Thank goodness the Turks invaded Hungary in the 15th century! Without their legacy, Budapest would be void of some its most precious gems--the Turkish Baths. Thermal springs abound along the Danube, primarily along the Buda side, and the Turks made the most of these by building incredibly exotic baths to make the most of the springs. To venture into these dark, damp rooms of pools and steam reminds me of sixth-grade social-studies class and transports me back to pictures of the Romans sitting around their public baths socializing. This ritual is still alive in modern-day Budapest. Although open all day long, the baths tend to start filling in the late afternoon as workers stop by for a couple hours of relaxation and gossip with their neighbors. Pods of acquaintances sit around in the various pools and debate the same issues which have been talked about for years--politics, religion, and taxes. To visit Budapest and not experience a few hours of this centuries-old ritual would be a shame.
My favorite baths in Budapest are the Gellert, the Rudas, and the Kiraly. Of these, the Rudas and the Racs are the most authentic, but the Gellert (XI. Kellenhegyi u. 4) is definitely the most glamorous and has the most tourists and foreigners. It was built as part of the old-world Gellert Hotel on the banks of the Danube in a glorious Art Nouveau style. The blue-tiled pools have fountains of lions spurting water out of their mouths, and mosaics abound. There are separate men's and women's thermal baths that also include steam rooms and saunas--and then there is a communal indoor pool with Juliet balconies. If you're staying in the hotel, there is a private elevator from which you can enter the baths in a soft robe provided by the Gellert. In warmer months, the hotel has an amazing complex of outdoor pools--unusual for being in the middle of the city--which even has areas for nude bathing.
The Kiraly (King) Baths (II. Fo utca 84) is across the river from Parliament. It was built in the 16th century by the Turkish pasha of Buda and has a stone cupola that rises above the octagonal pool.
Whereas the Gellert is the most pretentious (and expensive) of the baths, my favorite for being authentic and original is the Rudas Baths (I. Donrentei ter 9). Unfortunately, these are only open to men. The inside of these baths is quite dramatic, with a high domed roof with tiny colored holes pinpoked in it. These pinholes allow splinters of colored light into the dark steamy octagon pool, which is surrounded by classically proportioned arches and columns of stone. The waters here have been used for over 1,000 years. A couple of hours here is the equivalent of only a couple dollars--to see the architecture is worth the price of admission alone.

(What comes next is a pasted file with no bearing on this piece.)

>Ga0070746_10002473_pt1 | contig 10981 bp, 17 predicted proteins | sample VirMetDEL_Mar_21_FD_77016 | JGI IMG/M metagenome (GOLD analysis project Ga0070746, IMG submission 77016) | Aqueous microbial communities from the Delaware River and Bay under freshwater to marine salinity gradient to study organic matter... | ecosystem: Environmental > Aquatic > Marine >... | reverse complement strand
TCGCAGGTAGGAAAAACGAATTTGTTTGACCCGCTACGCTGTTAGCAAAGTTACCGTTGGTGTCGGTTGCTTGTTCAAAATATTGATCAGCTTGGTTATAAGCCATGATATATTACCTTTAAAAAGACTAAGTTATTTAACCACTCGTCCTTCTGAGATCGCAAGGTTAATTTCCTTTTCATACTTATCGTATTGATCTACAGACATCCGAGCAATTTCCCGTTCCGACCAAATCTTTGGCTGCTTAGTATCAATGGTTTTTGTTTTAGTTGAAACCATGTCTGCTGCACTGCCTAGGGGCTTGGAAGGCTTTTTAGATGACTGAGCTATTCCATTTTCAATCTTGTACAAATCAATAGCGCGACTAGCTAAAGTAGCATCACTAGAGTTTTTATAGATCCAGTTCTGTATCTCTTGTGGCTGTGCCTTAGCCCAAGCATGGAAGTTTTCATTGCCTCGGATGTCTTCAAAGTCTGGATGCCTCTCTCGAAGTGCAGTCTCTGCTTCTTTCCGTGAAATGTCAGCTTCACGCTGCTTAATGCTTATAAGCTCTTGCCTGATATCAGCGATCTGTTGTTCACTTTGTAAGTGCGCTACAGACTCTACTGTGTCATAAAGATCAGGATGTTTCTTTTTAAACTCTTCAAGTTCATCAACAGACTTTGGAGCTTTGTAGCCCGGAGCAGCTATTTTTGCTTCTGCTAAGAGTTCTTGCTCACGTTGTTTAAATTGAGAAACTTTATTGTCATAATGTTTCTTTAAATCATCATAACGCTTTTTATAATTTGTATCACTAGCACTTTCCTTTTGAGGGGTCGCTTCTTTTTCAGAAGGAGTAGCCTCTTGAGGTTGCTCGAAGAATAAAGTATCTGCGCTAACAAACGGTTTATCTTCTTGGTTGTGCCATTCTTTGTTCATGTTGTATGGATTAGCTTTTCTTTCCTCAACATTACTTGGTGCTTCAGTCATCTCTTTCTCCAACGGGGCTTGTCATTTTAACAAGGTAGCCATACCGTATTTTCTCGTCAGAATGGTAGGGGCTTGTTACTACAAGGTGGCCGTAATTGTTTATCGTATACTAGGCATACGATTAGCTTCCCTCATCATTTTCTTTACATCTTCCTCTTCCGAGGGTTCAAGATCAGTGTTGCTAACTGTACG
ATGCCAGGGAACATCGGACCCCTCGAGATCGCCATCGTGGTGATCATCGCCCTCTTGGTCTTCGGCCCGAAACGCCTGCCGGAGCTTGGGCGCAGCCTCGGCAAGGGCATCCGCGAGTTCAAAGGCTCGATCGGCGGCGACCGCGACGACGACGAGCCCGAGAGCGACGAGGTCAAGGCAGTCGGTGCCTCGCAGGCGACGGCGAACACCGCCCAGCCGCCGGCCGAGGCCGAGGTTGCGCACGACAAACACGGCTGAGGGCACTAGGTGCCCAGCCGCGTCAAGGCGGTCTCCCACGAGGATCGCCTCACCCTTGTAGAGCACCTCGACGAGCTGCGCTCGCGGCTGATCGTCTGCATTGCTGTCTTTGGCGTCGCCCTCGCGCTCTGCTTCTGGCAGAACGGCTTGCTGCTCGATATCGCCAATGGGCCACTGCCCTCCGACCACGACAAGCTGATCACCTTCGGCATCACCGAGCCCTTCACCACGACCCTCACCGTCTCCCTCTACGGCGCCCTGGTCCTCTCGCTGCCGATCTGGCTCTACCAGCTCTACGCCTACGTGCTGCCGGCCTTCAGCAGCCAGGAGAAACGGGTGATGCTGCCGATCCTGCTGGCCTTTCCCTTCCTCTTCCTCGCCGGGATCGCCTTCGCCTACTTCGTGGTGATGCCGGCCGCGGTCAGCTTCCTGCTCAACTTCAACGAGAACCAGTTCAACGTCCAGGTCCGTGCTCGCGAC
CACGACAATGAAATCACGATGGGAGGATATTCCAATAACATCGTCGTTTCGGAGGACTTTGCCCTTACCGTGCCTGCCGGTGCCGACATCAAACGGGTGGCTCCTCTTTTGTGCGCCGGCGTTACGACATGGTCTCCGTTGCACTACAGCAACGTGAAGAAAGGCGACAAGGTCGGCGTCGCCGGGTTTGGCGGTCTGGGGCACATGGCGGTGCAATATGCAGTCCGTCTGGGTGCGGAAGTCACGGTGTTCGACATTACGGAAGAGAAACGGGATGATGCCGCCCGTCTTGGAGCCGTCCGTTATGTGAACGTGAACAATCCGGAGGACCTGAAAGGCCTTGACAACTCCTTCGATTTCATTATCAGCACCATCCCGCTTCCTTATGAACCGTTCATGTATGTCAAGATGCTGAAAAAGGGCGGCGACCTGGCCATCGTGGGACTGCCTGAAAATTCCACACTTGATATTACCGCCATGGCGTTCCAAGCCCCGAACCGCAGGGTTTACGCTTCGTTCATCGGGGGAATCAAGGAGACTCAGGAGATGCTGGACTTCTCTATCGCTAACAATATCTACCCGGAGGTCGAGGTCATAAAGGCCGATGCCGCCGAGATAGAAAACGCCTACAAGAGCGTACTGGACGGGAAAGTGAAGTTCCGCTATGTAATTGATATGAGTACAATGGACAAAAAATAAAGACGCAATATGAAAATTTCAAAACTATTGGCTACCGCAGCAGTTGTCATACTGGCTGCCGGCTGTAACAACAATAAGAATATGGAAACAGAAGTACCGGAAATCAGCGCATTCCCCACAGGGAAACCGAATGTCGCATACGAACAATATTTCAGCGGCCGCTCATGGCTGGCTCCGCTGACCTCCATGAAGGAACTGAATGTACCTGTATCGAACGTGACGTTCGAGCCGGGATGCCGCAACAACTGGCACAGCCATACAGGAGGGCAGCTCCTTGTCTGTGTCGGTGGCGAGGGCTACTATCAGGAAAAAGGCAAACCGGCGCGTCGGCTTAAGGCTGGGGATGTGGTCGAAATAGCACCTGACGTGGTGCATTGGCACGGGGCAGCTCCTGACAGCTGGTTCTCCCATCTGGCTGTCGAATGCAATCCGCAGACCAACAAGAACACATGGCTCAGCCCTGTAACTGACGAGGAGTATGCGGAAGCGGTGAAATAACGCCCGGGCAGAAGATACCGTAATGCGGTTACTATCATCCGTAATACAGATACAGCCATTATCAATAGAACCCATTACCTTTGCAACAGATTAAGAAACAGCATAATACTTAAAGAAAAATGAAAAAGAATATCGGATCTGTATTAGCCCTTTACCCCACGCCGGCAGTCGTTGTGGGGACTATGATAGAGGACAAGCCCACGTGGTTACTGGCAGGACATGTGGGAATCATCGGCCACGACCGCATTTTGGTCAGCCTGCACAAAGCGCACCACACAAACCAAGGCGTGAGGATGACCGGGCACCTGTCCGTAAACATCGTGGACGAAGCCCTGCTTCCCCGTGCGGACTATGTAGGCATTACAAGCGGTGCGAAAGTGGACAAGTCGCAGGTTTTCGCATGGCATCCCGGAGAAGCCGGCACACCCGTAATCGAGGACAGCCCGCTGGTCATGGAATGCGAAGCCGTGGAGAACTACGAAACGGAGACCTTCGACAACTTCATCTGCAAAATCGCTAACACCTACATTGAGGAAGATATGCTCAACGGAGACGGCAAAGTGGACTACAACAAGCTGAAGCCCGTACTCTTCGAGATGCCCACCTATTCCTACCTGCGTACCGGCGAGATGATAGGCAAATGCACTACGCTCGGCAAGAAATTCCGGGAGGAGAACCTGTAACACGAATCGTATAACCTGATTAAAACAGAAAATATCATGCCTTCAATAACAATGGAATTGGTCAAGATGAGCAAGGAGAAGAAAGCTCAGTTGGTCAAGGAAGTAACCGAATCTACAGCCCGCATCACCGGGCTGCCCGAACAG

With all baths, when you enter you will buy a ticket for the portazs (porter)--a woman behind a glass window wearing a white smock. There will be a menu of services available (pedicures, manicures, Swedish massage, water massage, etc.). Let her know if you just want general admission or if you would like to add any services. You pay her in advance and then she will give you tickets for services bought. If the baths are full (sometimes in the late afternoons or weekends), you will need to wait in the waiting area for the number on your ticket to appear (just like the license bureau!); otherwise, proceed into the appropriate locker room (ferfi = men; noi = women). Inside, you will meet another attendant who will take your ticket(s), hand you a postage stamp of a loincloth that leaves all discretion behind, and point you in the direction of a changing closet. Each changing room has a lock on it where you put your clothes-you will keep one key and then yet a third attendant will also lock the room. He will then chalk the time you came in, and from that point you have 2 hours to relish in the baths. When you return, this attendant will follow you back to your locker and you will both unlock it. At this point, you can dress or stay and relax for a while. When leaving, it is customary to leave a small tip ($1) to the locker-room attendants. The first one you meet by the door will take your wet towels (in Hungary, they are more like toga sheets). I write this all only because it can be very intimidating the first time if you don't know what to do!
I highly recommend experiencing the baths. The Gellert is more expensive than the others, but by western standards they are all very inexpensive. The Gellert is $5 to $10 depending on services chosen, whereas the Kiraly and the Rudas are only a couple dollars for admission. Can't beat that!